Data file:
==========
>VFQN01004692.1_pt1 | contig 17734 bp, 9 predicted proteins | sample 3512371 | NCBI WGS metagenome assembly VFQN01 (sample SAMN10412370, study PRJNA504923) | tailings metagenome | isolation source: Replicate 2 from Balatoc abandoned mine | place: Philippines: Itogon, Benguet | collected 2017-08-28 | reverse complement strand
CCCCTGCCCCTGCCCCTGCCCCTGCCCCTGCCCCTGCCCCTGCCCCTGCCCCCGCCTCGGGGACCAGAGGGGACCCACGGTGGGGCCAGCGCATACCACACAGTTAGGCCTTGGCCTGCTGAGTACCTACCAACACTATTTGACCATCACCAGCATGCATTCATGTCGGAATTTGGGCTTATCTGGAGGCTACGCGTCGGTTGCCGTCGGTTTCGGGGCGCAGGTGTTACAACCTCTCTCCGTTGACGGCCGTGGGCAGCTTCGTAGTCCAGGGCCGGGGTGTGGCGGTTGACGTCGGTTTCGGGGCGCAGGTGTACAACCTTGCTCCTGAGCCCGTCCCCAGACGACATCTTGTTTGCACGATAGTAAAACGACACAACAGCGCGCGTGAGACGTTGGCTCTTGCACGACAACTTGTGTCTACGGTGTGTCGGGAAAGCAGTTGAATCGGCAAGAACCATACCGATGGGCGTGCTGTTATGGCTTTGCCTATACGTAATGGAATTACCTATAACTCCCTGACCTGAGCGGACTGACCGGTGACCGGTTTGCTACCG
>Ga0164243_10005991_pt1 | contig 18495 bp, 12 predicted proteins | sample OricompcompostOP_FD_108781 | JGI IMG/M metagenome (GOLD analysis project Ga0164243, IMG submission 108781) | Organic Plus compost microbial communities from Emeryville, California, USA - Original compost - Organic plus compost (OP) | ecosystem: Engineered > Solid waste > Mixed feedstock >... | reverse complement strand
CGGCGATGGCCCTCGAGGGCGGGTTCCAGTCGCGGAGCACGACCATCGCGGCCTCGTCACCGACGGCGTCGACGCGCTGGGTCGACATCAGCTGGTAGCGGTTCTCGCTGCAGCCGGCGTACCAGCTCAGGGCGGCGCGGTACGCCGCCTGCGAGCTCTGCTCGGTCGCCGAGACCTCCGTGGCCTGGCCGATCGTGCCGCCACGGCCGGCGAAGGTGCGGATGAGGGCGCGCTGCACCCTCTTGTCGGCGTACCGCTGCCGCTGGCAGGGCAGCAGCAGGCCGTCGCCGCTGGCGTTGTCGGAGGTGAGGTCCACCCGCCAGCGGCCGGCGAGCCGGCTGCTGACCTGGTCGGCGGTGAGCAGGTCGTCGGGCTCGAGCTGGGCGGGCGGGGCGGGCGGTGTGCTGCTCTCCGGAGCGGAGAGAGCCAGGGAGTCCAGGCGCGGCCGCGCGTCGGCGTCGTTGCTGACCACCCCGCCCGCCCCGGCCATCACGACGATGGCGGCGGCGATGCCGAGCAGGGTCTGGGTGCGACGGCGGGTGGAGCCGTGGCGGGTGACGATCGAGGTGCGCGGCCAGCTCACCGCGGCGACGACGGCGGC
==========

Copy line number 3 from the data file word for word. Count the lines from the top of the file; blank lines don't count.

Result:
>Ga0164243_10005991_pt1 | contig 18495 bp, 12 predicted proteins | sample OricompcompostOP_FD_108781 | JGI IMG/M metagenome (GOLD analysis project Ga0164243, IMG submission 108781) | Organic Plus compost microbial communities from Emeryville, California, USA - Original compost - Organic plus compost (OP) | ecosystem: Engineered > Solid waste > Mixed feedstock >... | reverse complement strand